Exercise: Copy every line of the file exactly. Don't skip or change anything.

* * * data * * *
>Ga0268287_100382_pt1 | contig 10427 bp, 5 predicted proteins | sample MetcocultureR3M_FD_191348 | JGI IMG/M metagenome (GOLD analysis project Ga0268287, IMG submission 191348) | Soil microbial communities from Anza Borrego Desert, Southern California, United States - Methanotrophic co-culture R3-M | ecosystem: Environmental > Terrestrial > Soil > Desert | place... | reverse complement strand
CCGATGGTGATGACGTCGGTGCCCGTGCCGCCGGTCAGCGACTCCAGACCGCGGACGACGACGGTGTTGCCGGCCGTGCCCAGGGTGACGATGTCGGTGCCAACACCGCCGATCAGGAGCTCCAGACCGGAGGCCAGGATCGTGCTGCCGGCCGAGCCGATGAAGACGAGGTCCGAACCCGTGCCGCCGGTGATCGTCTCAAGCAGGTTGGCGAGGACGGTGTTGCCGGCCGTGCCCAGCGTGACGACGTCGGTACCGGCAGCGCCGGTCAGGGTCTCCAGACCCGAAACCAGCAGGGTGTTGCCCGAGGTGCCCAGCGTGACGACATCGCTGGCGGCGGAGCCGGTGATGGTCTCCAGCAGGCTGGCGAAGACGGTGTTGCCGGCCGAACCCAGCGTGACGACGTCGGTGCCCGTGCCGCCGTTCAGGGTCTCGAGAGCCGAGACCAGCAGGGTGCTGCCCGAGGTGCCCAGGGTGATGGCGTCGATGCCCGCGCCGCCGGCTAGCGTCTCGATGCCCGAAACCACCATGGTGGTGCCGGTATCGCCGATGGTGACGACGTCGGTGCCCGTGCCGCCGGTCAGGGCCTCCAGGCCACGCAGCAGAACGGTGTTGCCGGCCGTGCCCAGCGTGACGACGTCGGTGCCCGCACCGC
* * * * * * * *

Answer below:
>Ga0268287_100382_pt1 | contig 10427 bp, 5 predicted proteins | sample MetcocultureR3M_FD_191348 | JGI IMG/M metagenome (GOLD analysis project Ga0268287, IMG submission 191348) | Soil microbial communities from Anza Borrego Desert, Southern California, United States - Methanotrophic co-culture R3-M | ecosystem: Environmental > Terrestrial > Soil > Desert | place... | reverse complement strand
CCGATGGTGATGACGTCGGTGCCCGTGCCGCCGGTCAGCGACTCCAGACCGCGGACGACGACGGTGTTGCCGGCCGTGCCCAGGGTGACGATGTCGGTGCCAACACCGCCGATCAGGAGCTCCAGACCGGAGGCCAGGATCGTGCTGCCGGCCGAGCCGATGAAGACGAGGTCCGAACCCGTGCCGCCGGTGATCGTCTCAAGCAGGTTGGCGAGGACGGTGTTGCCGGCCGTGCCCAGCGTGACGACGTCGGTACCGGCAGCGCCGGTCAGGGTCTCCAGACCCGAAACCAGCAGGGTGTTGCCCGAGGTGCCCAGCGTGACGACATCGCTGGCGGCGGAGCCGGTGATGGTCTCCAGCAGGCTGGCGAAGACGGTGTTGCCGGCCGAACCCAGCGTGACGACGTCGGTGCCCGTGCCGCCGTTCAGGGTCTCGAGAGCCGAGACCAGCAGGGTGCTGCCCGAGGTGCCCAGGGTGATGGCGTCGATGCCCGCGCCGCCGGCTAGCGTCTCGATGCCCGAAACCACCATGGTGGTGCCGGTATCGCCGATGGTGACGACGTCGGTGCCCGTGCCGCCGGTCAGGGCCTCCAGGCCACGCAGCAGAACGGTGTTGCCGGCCGTGCCCAGCGTGACGACGTCGGTGCCCGCACCGC